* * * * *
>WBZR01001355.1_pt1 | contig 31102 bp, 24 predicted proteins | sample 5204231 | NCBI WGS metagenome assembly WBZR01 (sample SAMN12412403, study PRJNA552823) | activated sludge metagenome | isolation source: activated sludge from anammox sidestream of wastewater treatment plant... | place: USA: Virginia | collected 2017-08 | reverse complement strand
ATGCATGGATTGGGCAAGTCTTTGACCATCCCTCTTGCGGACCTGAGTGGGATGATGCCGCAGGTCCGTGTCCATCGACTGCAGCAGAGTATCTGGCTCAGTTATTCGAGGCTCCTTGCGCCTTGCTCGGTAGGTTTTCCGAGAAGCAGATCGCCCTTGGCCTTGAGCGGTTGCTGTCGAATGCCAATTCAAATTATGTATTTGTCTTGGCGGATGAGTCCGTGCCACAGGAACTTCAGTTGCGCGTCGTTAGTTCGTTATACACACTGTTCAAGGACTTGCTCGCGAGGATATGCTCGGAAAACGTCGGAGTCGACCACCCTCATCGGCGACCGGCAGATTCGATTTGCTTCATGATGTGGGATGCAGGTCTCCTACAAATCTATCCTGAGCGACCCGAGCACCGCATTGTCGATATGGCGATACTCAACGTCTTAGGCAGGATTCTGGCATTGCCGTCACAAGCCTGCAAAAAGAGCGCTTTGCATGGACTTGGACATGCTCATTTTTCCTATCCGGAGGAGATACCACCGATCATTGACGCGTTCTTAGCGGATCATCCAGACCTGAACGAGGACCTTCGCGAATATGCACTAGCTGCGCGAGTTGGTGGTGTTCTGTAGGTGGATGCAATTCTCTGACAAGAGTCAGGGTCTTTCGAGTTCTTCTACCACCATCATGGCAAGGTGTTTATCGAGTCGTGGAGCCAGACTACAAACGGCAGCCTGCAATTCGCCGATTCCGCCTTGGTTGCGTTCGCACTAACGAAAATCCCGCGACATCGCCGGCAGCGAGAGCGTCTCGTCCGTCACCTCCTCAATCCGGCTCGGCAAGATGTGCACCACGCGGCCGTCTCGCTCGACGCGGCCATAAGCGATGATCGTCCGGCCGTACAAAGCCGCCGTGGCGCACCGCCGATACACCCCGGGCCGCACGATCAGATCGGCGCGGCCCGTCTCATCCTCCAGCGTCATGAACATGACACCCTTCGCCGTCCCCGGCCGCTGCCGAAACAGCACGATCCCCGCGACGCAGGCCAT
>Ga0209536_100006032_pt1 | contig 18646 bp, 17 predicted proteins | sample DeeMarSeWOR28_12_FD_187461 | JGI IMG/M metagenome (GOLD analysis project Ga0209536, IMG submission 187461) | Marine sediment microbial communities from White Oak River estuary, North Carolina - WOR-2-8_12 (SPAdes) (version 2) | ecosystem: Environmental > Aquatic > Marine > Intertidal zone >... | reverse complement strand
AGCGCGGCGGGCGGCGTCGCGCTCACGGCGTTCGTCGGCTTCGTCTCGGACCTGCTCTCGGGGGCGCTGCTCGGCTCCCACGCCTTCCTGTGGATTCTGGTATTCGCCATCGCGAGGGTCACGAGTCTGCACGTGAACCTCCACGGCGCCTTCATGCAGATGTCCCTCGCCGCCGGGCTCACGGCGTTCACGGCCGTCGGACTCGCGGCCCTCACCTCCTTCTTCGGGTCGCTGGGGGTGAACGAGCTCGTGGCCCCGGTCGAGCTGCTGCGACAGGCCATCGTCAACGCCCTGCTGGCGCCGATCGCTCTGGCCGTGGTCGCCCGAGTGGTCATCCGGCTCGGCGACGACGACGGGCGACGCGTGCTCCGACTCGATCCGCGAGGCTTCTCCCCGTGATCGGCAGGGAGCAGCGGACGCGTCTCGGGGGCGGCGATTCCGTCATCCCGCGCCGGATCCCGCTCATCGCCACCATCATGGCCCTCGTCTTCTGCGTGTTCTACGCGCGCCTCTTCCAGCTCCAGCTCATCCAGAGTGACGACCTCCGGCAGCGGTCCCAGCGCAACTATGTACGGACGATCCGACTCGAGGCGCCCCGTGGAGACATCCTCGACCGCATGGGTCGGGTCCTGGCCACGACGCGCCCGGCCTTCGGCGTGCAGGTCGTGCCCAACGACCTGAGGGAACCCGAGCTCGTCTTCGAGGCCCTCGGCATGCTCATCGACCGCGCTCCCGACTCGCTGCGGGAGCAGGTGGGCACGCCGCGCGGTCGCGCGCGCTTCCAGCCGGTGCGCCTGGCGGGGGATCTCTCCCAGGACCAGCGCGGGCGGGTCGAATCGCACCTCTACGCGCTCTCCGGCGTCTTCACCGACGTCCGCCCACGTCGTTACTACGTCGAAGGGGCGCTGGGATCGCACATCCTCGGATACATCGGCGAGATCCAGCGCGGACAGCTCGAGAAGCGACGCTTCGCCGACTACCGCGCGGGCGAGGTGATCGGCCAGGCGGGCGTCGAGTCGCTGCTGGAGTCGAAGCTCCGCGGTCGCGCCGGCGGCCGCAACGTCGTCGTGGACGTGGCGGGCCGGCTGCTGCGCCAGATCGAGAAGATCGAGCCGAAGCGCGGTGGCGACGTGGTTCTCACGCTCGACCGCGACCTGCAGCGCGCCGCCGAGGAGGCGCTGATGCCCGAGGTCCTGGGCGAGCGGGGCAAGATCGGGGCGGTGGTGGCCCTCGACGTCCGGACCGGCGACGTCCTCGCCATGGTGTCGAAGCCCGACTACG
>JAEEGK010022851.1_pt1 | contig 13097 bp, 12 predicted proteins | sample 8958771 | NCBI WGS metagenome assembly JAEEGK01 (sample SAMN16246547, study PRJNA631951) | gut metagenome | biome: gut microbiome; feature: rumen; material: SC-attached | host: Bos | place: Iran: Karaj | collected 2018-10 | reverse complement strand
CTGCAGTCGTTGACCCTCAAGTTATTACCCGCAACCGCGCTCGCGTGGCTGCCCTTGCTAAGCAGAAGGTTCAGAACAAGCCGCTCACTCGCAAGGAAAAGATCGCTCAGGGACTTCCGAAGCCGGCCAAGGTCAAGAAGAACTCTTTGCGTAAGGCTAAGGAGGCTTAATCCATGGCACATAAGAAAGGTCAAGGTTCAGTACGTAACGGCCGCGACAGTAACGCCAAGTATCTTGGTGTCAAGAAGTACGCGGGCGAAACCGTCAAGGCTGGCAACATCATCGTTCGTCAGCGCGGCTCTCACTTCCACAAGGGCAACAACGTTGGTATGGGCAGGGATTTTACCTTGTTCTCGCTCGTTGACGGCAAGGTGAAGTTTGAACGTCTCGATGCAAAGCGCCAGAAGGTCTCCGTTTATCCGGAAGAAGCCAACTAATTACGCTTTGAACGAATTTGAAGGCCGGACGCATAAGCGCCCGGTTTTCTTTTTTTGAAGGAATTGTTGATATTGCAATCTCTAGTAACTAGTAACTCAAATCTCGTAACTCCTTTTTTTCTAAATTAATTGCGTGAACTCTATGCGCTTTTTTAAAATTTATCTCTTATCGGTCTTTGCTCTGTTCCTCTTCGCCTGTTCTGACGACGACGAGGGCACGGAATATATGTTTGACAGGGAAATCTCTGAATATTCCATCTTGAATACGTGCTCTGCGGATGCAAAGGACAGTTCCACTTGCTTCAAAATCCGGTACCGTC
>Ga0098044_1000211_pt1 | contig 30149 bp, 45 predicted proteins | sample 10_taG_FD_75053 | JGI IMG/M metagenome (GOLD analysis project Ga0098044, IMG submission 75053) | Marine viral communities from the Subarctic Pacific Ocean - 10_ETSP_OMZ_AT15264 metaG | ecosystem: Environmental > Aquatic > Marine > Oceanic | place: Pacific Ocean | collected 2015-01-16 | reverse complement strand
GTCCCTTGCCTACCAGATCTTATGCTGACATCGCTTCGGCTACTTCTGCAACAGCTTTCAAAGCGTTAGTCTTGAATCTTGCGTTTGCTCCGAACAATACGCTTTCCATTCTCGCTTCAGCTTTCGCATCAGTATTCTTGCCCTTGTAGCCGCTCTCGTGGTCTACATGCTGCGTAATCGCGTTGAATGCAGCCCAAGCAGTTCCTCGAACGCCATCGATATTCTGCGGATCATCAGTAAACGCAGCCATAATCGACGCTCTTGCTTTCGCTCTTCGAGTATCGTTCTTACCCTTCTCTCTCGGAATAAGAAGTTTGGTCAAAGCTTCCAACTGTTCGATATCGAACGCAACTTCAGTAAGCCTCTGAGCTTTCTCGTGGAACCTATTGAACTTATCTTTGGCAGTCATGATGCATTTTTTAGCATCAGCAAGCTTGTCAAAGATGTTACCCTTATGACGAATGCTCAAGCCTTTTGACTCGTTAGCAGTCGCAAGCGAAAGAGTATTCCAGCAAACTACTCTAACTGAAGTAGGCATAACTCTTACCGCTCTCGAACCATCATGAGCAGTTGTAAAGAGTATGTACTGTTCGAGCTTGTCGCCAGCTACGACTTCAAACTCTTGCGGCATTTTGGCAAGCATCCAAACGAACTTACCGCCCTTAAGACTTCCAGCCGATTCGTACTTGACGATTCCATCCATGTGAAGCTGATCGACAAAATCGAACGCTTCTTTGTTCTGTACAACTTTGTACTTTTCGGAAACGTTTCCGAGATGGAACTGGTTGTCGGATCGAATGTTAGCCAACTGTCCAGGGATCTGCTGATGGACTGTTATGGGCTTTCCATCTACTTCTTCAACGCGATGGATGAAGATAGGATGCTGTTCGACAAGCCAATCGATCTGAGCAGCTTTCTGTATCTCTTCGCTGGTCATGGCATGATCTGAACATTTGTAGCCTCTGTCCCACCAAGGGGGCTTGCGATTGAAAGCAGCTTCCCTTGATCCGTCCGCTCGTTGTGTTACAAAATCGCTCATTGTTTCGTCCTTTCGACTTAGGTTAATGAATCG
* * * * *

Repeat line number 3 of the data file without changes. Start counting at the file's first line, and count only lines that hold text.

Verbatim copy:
>Ga0209536_100006032_pt1 | contig 18646 bp, 17 predicted proteins | sample DeeMarSeWOR28_12_FD_187461 | JGI IMG/M metagenome (GOLD analysis project Ga0209536, IMG submission 187461) | Marine sediment microbial communities from White Oak River estuary, North Carolina - WOR-2-8_12 (SPAdes) (version 2) | ecosystem: Environmental > Aquatic > Marine > Intertidal zone >... | reverse complement strand